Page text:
INSIDE THE PLAYOFF: Saban worries about playoff-or-bust

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DALLAS (AP) Alabama coach Nick Saban says the downside of the College Football Playoff is that it is taking attention away from bowl games that used to be a big deal.

Saban and Michigan State coach Mark Dantonio said Wednesday morning during the final Cotton Bowl news conference before their teams play Thursday night at AT&T Stadium that playoff is a good way to determine a national champion.

Both coaches said that they would be against expanding the playoff if it meant adding games to the college season.

Saban said he feared a playoff-or-bust mindset would develop in college football and in year two he is seeing it already.

''But one of the unique things about college football was always that a lot of positive reinforcement was given to a lot of teams who had the opportunity to go to bowl games. And there were some pretty significant trips involved for families and fans and teams and players,'' Saban said. ''And my concern was if we had a playoff, all the attention would go to the playoff and we would minimize the importance of those games for all those other players. And I think that's probably happened to some degree.''

The emphasis on the playoff and how it has moved the bar on what constitutes a successful season can be seen in some of the coaching moves made this year, Saban said.

''Coaches who won nine games and average winning 9 1/2 games over 15 years lose their job. Based on what standard?'' he said.


The worst road trip for Oklahoma this season, without question, was the one to Kansas State.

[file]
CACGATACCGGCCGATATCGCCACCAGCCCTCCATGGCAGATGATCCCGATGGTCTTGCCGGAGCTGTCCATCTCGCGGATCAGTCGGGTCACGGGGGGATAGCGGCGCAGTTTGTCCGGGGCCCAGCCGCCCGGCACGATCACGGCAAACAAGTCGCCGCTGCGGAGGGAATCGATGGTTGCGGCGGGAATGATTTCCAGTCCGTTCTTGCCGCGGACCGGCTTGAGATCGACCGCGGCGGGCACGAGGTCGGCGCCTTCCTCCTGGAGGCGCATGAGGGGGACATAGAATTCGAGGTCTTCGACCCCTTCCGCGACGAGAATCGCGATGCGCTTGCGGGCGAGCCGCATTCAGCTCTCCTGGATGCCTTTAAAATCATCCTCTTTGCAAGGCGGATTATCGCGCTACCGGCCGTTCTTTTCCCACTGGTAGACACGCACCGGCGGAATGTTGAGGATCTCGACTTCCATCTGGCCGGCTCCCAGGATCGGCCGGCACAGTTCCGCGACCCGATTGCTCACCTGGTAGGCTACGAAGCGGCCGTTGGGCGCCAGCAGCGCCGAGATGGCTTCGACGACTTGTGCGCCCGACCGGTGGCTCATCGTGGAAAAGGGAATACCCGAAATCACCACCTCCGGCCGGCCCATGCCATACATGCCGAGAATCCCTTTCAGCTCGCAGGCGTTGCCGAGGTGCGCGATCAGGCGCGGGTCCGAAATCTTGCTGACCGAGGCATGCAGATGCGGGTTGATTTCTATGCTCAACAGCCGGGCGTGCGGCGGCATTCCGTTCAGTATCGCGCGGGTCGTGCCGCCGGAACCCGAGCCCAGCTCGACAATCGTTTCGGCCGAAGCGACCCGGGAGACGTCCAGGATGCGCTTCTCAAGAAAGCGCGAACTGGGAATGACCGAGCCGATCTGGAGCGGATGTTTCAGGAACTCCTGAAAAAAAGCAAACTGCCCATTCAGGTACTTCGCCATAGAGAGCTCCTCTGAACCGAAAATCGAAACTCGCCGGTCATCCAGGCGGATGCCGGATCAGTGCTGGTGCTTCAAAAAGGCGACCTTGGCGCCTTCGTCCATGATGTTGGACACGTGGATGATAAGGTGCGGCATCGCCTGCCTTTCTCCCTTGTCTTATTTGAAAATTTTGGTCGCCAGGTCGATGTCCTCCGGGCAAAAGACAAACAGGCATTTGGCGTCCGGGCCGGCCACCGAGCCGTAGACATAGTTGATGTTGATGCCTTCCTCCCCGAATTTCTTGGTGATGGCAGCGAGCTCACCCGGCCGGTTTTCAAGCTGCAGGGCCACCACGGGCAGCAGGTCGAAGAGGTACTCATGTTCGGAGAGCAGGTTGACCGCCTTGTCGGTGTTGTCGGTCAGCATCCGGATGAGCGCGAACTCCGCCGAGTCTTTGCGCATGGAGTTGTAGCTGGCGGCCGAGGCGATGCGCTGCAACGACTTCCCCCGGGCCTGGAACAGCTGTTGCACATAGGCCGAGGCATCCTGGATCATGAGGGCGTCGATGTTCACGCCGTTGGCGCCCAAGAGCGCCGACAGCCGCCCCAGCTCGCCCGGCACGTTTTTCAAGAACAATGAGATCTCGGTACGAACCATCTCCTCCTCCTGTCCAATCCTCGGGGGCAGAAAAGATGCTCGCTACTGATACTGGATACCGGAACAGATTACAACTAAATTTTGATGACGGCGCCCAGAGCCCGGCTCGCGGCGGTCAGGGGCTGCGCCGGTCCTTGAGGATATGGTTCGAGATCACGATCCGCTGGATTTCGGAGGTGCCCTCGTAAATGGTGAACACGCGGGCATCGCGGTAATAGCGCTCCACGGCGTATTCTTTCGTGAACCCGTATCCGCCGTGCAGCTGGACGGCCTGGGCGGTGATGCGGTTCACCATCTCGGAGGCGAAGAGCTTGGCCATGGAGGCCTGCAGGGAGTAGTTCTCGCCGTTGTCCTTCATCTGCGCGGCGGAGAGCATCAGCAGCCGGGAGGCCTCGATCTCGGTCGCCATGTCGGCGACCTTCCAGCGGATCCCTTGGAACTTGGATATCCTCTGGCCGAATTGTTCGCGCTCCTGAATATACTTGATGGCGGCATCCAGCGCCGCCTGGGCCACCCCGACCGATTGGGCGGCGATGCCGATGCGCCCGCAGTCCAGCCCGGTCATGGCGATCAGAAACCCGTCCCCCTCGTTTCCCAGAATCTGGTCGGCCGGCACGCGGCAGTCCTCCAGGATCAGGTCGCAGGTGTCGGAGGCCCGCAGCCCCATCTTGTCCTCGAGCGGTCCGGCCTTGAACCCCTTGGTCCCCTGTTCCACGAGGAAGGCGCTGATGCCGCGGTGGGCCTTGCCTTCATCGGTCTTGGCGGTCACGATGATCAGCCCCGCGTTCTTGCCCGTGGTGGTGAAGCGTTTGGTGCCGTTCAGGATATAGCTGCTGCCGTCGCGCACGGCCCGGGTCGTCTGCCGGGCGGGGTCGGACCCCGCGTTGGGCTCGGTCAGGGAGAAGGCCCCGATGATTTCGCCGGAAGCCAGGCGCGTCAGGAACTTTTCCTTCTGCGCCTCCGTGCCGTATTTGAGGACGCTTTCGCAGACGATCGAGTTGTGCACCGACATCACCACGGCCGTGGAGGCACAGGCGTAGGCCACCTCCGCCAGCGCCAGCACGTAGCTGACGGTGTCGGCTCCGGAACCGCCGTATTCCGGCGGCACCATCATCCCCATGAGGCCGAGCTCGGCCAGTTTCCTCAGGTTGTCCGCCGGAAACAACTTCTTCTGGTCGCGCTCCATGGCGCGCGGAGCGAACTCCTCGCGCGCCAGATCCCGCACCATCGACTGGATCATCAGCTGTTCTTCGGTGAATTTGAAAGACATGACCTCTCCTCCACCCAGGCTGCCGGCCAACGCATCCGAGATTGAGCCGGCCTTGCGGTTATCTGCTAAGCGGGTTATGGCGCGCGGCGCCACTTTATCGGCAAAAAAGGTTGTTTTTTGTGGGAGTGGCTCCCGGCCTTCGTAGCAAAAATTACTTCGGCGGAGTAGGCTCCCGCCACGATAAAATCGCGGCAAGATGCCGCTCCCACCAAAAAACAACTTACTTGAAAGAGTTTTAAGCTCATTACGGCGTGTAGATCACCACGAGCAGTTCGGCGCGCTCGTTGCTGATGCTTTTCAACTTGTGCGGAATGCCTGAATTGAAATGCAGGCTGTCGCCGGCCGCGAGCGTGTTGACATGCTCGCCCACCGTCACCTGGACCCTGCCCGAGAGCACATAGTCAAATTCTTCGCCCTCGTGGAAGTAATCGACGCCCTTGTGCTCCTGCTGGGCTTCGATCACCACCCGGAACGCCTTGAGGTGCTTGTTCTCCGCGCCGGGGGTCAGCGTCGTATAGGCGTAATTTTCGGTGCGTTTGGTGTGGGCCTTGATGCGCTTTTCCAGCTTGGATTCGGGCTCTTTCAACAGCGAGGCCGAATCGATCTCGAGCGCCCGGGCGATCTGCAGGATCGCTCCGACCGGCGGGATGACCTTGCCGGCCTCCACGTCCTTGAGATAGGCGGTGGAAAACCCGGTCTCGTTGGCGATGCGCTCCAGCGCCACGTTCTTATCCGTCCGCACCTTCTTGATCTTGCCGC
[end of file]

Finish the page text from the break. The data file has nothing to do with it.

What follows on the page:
Or maybe it was the best trip.

To explain: Because of mechanical problems with three different planes back on Oct. 16, the Sooners were delayed more than eight hours at the airport in Oklahoma City before taking off for Manhattan, Kansas and an afternoon game the following day. They spent the delay watching film, then even some playoff baseball to kill even more time.

''Everybody was close,'' Sooners wide receiver Sterling Shepard said. ''And we didn't whine about it, we didn't stress about it, everybody just had a good time with it.''

But here was perhaps the big key: The Sooners got some fast food out of the deal, because the staff couldn't find anything else for them to eat during that delay that dragged on for hours. So Sooners coach Bob Stoops sent anyone with a car out to come back with 10 bags of whatever fast food they could find. Stoops himself went and got two buckets of fried chicken.

And that couldn't have made Tiffany Byrd - the Sooners' director of sports nutrition - very happy.

''We got a chance to get some fast food, which never happens if you know our nutritionist, Tiffany,'' Shepard said. ''Pizza, wings, fried chicken, you name it. Guys were excited and happy about that. Our nutritionist wasn't, but it was a good deal, got us closer.''


Clemson's scout-team quarterback is 45 years old and makes nearly $1 million a year.

He's also the Tigers' defensive coordinator.

Perhaps tapping into his deep knowledge of the Oklahoma system since he was a longtime assistant there, Brent Venables has been working double-duty to help the Tigers get ready to face the Sooners in Thursday's College Football Playoff semifinal at the Orange Bowl.

While the Tigers say he isn't exactly blessed with a great arm, Venables has been trying to emulate Oklahoma's Baker Mayfield in practice. And that led to one awkward moment when Clemson defensive end Shaq Lawson clobbered him.

''I was running too fast, and I couldn't stop, and then I just hit him,'' Lawson said. ''I pulled up. I really didn't hit him hard, but when I hit him he bounced back up like it didn't hurt. I'm like, `Man, that's got to hurt. He ain't got no pads on.'''

Was Lawson worried?

''I thought I killed my coach,'' Lawson said.

Venables was fine, and resumed trash talking - which frankly seems to humor the Tigers - not long afterward.


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